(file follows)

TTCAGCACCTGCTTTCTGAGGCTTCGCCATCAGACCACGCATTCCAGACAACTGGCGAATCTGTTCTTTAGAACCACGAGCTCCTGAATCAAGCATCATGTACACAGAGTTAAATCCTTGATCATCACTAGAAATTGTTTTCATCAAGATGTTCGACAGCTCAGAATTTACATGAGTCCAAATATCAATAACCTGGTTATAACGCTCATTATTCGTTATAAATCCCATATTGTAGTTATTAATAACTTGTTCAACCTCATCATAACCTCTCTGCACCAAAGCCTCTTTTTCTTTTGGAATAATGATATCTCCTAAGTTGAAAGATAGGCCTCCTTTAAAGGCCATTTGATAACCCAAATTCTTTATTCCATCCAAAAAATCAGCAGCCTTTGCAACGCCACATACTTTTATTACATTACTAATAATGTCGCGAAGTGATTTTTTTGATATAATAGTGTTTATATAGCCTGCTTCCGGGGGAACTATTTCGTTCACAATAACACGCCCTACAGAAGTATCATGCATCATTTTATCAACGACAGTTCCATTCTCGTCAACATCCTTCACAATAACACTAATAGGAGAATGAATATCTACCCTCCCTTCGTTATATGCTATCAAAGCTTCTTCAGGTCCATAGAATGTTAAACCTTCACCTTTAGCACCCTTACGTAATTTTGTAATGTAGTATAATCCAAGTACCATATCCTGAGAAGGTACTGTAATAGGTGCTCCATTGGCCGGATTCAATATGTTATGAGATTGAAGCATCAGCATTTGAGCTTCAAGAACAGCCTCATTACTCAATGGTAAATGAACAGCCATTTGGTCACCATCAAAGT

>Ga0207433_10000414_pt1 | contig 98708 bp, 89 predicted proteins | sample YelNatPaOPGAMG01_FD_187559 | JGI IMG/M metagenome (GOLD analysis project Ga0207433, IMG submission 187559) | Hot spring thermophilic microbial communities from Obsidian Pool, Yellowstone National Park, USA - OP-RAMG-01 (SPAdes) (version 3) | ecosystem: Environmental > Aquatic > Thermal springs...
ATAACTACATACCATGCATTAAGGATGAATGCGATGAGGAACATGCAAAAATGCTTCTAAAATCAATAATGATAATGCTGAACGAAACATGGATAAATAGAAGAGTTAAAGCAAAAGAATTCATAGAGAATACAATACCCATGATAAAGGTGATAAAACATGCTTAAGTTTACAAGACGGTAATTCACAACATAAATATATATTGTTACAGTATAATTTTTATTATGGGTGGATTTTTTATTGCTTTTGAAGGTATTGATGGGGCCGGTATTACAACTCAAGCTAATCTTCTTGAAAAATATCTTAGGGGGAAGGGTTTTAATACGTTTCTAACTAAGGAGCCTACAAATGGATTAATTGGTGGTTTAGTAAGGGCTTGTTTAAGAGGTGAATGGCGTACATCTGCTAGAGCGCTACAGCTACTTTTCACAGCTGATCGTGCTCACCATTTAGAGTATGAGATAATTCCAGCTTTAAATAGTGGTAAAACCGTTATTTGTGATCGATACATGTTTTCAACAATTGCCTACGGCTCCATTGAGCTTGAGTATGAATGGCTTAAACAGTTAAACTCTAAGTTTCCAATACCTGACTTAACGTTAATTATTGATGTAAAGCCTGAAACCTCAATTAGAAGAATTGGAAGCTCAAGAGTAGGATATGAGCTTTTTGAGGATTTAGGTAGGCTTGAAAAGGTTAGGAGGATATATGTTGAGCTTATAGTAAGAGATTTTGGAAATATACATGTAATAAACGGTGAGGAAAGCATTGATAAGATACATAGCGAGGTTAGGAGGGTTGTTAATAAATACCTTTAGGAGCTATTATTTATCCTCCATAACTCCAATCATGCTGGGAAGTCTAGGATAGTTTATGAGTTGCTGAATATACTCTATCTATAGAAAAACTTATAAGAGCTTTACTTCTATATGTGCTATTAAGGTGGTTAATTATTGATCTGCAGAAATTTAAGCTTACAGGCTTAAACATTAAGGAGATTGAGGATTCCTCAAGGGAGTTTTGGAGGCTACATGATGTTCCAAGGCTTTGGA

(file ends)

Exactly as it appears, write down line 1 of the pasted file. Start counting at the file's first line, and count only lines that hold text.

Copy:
TTCAGCACCTGCTTTCTGAGGCTTCGCCATCAGACCACGCATTCCAGACAACTGGCGAATCTGTTCTTTAGAACCACGAGCTCCTGAATCAAGCATCATGTACACAGAGTTAAATCCTTGATCATCACTAGAAATTGTTTTCATCAAGATGTTCGACAGCTCAGAATTTACATGAGTCCAAATATCAATAACCTGGTTATAACGCTCATTATTCGTTATAAATCCCATATTGTAGTTATTAATAACTTGTTCAACCTCATCATAACCTCTCTGCACCAAAGCCTCTTTTTCTTTTGGAATAATGATATCTCCTAAGTTGAAAGATAGGCCTCCTTTAAAGGCCATTTGATAACCCAAATTCTTTATTCCATCCAAAAAATCAGCAGCCTTTGCAACGCCACATACTTTTATTACATTACTAATAATGTCGCGAAGTGATTTTTTTGATATAATAGTGTTTATATAGCCTGCTTCCGGGGGAACTATTTCGTTCACAATAACACGCCCTACAGAAGTATCATGCATCATTTTATCAACGACAGTTCCATTCTCGTCAACATCCTTCACAATAACACTAATAGGAGAATGAATATCTACCCTCCCTTCGTTATATGCTATCAAAGCTTCTTCAGGTCCATAGAATGTTAAACCTTCACCTTTAGCACCCTTACGTAATTTTGTAATGTAGTATAATCCAAGTACCATATCCTGAGAAGGTACTGTAATAGGTGCTCCATTGGCCGGATTCAATATGTTATGAGATTGAAGCATCAGCATTTGAGCTTCAAGAACAGCCTCATTACTCAATGGTAAATGAACAGCCATTTGGTCACCATCAAAGT